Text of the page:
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Fight Club

The best fat for making soap comes from humans. 

Year: 1999 
Running Time:
Aspect Ratio: 2.39:1 (Scope) 
Certificate: BBFC 18 Cert – Not suitable for under 18s 
Subtitles: The level of subtitling in this film is unknown to WSC 
Directed by David Fincher 
Starring: Brad Pitt, Edward Norton, Helena Bonham Carter  
An image from Fight Club
Review:

I'm going to break the first rule of David Fincher's 1999 cult classic Fight Club and talk about it.

The Narrator (Edward Norton) takes us through his life as a jaded insomniac who's looking for a little bit of adventure. He finds this adventure in Tyler Durden (Brad Pitt), a reckless soap manufacturer, and together they create an underground fight club for bored businessmen. Their fight club is just the beginning; the Narrator becomes surrounded by a cast of strange and dissolute people, who all look to him for direction. Soon, fight clubs begin popping up in other towns and members start to channel their anger together as a sort of revolution which spirals out of control.

David Fincher has a reputation for creating dark thrillers that can be sickly comical, and Fight Club is just that. With the combination of the striking cinematography, a powerful soundtrack and outstanding performances, Fight Club takes you right into the subconscious of the Narrator and his world. Much more than an action flick, it explores everything from consumerism and mentality to how to start a fight with a stranger. You’ll meet the Narrator at a very strange time in his life and it’s definitely worth taking the journey with him.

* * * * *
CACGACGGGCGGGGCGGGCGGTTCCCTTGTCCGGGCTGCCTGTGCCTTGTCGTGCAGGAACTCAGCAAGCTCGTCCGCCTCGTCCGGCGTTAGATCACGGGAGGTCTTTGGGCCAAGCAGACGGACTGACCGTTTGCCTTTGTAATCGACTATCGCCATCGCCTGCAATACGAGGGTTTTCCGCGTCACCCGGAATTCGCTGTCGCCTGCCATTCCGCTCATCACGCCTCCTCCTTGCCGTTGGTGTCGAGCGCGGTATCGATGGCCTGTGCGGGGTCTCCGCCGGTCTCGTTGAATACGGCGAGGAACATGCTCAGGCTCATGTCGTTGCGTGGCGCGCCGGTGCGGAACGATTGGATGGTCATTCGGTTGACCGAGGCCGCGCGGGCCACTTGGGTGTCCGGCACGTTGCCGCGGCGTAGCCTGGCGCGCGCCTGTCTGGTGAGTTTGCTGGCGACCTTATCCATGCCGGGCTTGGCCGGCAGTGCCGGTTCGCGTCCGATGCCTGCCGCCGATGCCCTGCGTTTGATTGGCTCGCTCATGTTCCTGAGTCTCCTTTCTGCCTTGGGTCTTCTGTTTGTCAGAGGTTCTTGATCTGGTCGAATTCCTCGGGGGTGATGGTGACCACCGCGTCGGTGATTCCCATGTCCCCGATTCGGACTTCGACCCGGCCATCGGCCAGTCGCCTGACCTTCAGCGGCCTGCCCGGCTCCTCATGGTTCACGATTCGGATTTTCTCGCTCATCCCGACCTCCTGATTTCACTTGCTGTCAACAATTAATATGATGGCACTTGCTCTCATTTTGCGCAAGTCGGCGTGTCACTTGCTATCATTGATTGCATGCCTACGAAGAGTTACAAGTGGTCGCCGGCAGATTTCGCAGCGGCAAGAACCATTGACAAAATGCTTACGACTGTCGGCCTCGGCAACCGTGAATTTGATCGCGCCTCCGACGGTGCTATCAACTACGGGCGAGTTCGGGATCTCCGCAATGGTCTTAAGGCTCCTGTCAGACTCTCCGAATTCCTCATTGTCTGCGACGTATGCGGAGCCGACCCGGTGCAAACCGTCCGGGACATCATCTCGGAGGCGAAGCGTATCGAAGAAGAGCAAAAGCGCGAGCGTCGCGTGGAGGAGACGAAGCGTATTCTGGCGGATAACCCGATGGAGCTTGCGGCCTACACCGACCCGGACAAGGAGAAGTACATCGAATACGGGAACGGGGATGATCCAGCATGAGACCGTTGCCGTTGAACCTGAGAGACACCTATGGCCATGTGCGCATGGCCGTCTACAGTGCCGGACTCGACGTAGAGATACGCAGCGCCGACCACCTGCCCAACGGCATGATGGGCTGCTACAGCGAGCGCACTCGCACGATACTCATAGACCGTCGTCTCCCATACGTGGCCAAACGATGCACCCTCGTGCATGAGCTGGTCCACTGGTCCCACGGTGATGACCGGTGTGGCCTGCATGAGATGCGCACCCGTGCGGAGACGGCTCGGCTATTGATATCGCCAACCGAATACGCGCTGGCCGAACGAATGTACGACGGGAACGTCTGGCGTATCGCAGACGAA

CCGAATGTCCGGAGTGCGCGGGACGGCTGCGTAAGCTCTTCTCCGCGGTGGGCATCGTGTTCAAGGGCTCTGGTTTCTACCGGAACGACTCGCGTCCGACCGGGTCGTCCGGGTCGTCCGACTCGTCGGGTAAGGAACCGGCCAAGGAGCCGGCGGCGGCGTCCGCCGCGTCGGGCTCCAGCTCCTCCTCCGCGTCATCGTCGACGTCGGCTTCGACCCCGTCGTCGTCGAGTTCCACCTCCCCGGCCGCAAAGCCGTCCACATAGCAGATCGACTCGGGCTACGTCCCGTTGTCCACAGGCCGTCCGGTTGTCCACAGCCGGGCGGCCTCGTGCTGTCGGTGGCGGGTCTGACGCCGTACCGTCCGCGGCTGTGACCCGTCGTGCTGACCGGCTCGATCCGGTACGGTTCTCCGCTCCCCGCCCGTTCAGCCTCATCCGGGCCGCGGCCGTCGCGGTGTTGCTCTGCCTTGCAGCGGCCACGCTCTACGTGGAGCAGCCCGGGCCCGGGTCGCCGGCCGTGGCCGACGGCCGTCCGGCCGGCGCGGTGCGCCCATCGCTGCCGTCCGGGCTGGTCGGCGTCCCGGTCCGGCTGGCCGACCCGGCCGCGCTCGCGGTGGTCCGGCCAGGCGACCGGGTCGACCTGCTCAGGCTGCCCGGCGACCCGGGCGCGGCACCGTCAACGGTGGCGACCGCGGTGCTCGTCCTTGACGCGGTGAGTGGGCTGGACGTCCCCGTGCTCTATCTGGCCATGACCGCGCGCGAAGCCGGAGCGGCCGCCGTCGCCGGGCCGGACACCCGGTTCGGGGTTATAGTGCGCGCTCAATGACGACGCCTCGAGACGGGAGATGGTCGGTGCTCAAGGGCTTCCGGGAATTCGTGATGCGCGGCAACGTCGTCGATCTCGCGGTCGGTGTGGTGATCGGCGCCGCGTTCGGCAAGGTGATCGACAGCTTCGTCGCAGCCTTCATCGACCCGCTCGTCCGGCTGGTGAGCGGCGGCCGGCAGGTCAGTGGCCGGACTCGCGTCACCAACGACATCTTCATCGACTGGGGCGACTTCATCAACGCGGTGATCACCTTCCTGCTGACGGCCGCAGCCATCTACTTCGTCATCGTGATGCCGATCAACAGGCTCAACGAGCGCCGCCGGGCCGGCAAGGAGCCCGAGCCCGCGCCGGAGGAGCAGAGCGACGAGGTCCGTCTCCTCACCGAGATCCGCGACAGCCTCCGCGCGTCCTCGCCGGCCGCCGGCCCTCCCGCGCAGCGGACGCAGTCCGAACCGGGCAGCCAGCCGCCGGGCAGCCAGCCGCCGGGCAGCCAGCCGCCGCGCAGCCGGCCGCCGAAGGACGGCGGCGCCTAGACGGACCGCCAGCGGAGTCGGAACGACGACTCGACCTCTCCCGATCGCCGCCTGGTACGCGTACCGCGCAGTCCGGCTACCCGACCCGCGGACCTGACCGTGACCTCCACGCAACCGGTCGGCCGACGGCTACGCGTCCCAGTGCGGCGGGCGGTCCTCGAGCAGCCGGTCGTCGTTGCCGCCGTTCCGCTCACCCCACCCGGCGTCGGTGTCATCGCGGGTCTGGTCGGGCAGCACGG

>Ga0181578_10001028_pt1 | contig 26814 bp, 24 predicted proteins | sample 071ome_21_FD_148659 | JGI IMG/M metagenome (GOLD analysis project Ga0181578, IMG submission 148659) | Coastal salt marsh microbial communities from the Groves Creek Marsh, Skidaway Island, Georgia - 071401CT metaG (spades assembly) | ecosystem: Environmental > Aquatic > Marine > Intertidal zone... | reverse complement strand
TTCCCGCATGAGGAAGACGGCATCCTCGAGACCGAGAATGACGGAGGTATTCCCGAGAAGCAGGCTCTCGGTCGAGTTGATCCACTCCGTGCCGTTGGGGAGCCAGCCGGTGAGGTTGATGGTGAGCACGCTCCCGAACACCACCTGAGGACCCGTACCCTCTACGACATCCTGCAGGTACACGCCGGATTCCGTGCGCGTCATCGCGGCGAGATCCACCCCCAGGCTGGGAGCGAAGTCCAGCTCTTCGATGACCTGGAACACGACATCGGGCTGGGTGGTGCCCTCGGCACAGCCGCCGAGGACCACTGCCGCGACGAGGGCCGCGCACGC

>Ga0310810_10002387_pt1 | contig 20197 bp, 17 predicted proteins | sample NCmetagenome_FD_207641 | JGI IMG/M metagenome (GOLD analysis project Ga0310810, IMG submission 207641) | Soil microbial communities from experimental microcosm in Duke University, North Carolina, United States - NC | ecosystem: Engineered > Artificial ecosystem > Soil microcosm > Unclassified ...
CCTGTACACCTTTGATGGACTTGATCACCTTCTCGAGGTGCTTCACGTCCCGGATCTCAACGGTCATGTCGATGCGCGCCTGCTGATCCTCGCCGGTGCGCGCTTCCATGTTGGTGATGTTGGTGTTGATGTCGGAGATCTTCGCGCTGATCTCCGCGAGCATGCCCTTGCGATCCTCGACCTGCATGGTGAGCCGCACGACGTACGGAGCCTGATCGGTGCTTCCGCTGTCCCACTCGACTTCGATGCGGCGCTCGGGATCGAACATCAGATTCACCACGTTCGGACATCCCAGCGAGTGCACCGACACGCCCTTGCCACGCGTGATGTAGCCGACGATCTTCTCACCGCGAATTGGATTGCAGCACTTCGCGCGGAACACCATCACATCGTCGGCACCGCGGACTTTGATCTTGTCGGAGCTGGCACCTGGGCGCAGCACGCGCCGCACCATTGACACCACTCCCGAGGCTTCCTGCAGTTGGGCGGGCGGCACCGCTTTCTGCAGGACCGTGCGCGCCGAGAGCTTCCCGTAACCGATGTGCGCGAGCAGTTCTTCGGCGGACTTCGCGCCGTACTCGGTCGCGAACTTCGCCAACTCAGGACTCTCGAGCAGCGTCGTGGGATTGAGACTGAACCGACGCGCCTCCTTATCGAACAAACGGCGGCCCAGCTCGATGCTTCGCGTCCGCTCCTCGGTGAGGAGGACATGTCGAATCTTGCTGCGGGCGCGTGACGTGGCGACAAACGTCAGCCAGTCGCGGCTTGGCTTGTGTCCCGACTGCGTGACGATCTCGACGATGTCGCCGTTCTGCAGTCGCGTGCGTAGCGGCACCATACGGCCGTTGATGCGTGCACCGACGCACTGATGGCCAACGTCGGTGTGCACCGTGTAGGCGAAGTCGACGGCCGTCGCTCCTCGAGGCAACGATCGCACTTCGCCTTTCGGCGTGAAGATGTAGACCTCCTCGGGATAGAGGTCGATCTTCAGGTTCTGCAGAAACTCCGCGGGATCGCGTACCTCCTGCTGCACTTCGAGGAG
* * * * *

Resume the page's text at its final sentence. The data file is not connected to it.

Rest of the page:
Tanika Patel

Fincher (The Game, Se7en) delivers a darkly comic film starring Norton (American History X, The Italian Job) as the depressed pencil-pusher Narrator, whose only release comes from attending terminal disease support group meetings every night and maxing out his credit cards on decking his apartment with Ikea furniture.  Nothing makes him feel more alive than seeing dying people weeping on each other, and nothing cures his insomnia better.  Life continues in this dreary way until he meets Tyler (Pitt) on a business flight; a charming and amoral soap seller.  Tyler challenges him to a friendly fight, believing that there is much to be learnt from pain.  Our narrator gets a real adrenaline rush from the fight and feels more alive than he has in years.  They agree to meet once a week to fight and over time more men become involved in what becomes a closely guarded secret underground sensation.   The Fight Club is born (First rule: Don't talk about Fight Club. Second rule: Don't talk about Fight Club).  Things are made more complicated when both men fall for Marla (Bonham-Carter) who was also crashing the support-group meetings and there is the mother of all twists to look forward to.

This is an amazing film, mystifyingly not getting the reception it should have when released, but growing ever more popular over the years.  The actors are on fine form.  Norton, being hailed as the new De Niro is fantastic as the lead, with Bonham-Carter putting in an edgy performance and Pitt excellent as always.  The script is sharp and funny, with many memorable gems, particularly in our Narrator's voice overs.  Offering a wry and scorching insight into the world of business, the male psyche and life in general, this film not only offers great acting, stylish direction and a brilliant script, but a chance to think, really think.

If like so many others you first fell in love with this film on video or DVD you must, must, must see it on the big screen.  And if you have never seen it before, then you are in for a real treat.

Hannah Upton


Brad Pitt (Se7en, sleepers, Interview with a vampire) plays Tyler Durden, a rebel against society and culture, who manufactures soap, lives alone and is trying to make sense of his life, using senseless violence to do it.